One gotcha is that using WebAssembly.instantiate is more lenient than WebAssembly.instantiateStreaming. The latter says that WASM modules must have a MIME type of application/wasm. You’ll run into this issue when you get a TypeError while working with it. If you’re serving up WASM modules through a CDN and can’t control the MIME type, then use WebAssembly.instantiate. WebAssembly.instantiateStreaming is more efficient than the former, but it’s a newer web API so it’s not available in all modern browsers yet.

Imported WebAssembly Function

For imported functions, start with this module in text format. Imagine doing this CPU-bound and expensive calculation in WebAssembly. So intense, in fact, it’s the answer to the ultimate question of life and everything.

For example:

  (func $i (import "imports" "imported_func") (param i32))
  (func (export "exported_func")
    i32.const 42
    call $i))

Note the constant i32.const 42 being declared. Then, take the imported function and call the callback function with call $i. The export "exported_func" declares the name of the exported function one calls from JavaScript.

In JavaScript, we can work with this module in this way:

const WASM_SIMPLE_MODULE = 'https://myhost.com/simple.wasm';

const simpleFn = (arg) => document.getElementById('simpleResult').innerHTML = arg;
const importSimpleObj = {imports: {imported_func: simpleFn}};

  .then(response => response.arrayBuffer())
  .then(bytes => WebAssembly.instantiate(bytes, importSimpleObj))
  .then(result => result.instance.exports.exported_func());

Look at importSimpleObj, as this is the JavaScript object that has the callback function. The exports.exported_func then executes the WebAssembly module. Once called, the imported function simpleFn runs with the constant parameter.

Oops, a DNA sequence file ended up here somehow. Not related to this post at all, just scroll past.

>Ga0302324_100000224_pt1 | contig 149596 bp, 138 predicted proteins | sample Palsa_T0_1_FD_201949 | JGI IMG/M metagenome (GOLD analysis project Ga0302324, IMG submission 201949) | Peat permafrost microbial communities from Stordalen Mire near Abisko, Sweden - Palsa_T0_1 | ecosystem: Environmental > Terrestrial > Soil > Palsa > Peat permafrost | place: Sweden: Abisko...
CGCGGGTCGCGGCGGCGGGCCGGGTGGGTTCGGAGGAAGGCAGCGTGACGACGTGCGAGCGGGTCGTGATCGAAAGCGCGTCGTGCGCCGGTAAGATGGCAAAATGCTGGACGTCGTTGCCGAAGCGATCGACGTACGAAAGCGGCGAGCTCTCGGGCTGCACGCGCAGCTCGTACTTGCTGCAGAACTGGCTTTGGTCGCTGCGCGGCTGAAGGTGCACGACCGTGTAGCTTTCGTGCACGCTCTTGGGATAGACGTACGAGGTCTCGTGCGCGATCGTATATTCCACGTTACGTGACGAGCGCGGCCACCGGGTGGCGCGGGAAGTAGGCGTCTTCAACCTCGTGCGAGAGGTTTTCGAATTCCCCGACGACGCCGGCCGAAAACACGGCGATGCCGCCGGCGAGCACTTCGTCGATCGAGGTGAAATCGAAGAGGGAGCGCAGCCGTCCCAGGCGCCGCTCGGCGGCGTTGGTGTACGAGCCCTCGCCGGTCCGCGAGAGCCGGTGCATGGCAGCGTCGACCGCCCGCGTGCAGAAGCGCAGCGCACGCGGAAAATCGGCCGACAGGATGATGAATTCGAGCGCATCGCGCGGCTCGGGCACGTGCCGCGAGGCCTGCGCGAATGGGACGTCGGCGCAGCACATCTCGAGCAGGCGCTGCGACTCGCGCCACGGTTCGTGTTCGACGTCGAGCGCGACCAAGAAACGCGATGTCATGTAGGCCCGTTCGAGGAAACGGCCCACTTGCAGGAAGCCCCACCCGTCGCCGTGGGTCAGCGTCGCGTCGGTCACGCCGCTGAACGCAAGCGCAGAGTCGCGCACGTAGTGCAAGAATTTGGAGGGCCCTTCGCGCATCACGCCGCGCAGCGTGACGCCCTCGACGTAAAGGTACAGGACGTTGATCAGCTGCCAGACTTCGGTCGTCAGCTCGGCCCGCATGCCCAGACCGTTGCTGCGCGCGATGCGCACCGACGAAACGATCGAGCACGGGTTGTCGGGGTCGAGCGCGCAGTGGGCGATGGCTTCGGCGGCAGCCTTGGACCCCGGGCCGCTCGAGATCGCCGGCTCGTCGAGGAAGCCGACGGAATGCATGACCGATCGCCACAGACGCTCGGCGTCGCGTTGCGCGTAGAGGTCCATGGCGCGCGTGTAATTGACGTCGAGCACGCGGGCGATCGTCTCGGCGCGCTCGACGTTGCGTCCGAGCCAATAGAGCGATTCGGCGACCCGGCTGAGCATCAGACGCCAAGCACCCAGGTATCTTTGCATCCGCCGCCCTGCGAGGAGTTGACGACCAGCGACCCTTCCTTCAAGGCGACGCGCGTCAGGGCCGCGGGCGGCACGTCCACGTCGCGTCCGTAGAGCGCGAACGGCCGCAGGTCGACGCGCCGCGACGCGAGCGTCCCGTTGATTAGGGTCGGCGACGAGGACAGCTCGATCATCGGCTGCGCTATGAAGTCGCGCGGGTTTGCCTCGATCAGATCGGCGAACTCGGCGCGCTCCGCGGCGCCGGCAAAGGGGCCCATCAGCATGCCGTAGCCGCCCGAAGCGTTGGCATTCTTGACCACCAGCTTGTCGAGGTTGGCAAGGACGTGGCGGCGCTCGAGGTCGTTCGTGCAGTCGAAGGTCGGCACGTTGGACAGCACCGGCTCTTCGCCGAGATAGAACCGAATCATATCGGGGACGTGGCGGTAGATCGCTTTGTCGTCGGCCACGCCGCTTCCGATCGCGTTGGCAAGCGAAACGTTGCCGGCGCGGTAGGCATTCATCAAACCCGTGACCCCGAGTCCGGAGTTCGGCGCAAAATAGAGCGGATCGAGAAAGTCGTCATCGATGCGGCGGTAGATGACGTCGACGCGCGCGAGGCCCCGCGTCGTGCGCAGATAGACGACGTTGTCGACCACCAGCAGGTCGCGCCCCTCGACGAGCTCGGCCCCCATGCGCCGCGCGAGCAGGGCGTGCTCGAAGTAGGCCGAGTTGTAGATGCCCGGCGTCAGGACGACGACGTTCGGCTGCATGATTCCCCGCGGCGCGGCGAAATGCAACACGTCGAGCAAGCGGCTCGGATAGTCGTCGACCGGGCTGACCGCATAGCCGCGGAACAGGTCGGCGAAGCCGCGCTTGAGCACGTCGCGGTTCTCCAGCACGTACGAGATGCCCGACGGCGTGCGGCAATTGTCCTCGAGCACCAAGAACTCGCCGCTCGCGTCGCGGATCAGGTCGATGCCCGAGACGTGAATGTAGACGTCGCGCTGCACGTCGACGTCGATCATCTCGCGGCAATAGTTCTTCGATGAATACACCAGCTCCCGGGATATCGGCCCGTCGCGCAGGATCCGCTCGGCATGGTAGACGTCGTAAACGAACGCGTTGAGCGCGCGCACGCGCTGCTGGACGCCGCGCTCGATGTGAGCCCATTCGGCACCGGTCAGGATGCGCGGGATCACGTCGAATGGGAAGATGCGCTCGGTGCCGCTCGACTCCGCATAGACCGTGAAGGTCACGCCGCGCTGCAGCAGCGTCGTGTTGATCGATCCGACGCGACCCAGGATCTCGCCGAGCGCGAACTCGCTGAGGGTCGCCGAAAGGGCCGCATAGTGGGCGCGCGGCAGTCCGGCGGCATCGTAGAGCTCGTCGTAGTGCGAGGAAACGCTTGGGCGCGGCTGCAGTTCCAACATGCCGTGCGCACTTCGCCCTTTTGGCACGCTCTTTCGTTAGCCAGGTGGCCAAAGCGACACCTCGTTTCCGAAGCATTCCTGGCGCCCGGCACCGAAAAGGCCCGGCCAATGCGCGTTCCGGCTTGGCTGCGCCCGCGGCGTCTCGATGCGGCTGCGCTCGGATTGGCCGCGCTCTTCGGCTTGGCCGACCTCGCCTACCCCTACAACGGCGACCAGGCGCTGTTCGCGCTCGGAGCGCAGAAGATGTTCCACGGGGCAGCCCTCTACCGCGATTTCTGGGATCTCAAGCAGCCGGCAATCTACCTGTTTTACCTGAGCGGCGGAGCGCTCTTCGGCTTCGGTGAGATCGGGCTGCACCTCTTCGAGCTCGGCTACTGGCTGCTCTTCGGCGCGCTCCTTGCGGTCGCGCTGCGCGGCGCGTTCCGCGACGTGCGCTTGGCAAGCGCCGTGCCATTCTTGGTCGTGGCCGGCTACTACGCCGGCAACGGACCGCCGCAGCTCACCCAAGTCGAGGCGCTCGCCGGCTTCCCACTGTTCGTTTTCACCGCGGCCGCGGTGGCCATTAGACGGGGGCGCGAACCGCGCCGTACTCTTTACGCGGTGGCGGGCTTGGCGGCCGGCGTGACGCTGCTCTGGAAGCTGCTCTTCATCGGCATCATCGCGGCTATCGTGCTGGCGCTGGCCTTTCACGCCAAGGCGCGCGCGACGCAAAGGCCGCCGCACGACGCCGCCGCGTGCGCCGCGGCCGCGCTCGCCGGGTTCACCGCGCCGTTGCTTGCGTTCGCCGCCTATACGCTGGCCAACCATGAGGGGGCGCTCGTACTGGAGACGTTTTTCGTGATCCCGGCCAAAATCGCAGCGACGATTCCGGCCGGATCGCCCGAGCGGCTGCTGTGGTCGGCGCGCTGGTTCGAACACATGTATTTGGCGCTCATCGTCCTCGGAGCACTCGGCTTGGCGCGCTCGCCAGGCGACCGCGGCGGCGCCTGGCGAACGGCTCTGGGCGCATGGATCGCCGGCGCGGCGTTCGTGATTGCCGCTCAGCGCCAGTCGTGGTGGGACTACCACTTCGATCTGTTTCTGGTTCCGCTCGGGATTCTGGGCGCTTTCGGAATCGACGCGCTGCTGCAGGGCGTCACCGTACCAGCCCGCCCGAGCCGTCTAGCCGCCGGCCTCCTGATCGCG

Below is a CodePen demo you can play around with. Feel free to inspect every function and object on this code sample. This will give a good feel for the glue code necessary to integrate with WebAssembly.

See the Pen WebAssembly Demo by SitePoint (@SitePoint) on CodePen.


To answer my first original questions, WebAssembly is a nice complement to the Web. It’s not meant as a replacement to JavaScript, but only enhances current web technology. Any web engineer looking for speed, efficiency, and high performance should be looking at WebAssembly. JavaScript works as the glue code that executes and handles the result from WebAssembly.

One idea is to port existing JavaScript code that does a lot of CPU-bound work — say, an in-memory virtual representation of the DOM that only abstracts the real DOM. The WebAssembly port, for example, can also provide an elegant fallback to browsers that don’t yet support WebAssembly.

As WebAssembly modules become more prevalent, npm packages may come with these modules that are behind a nice JavaScript abstraction. This both enhances the current ecosystem and increases code reuse. There may come a time when authoring your own WebAssembly modules won’t be necessary.

The possibilities are endless with WebAssembly. It’s a tool you can add to your arsenal now — to solve many performance bottlenecks one encounters on the Web.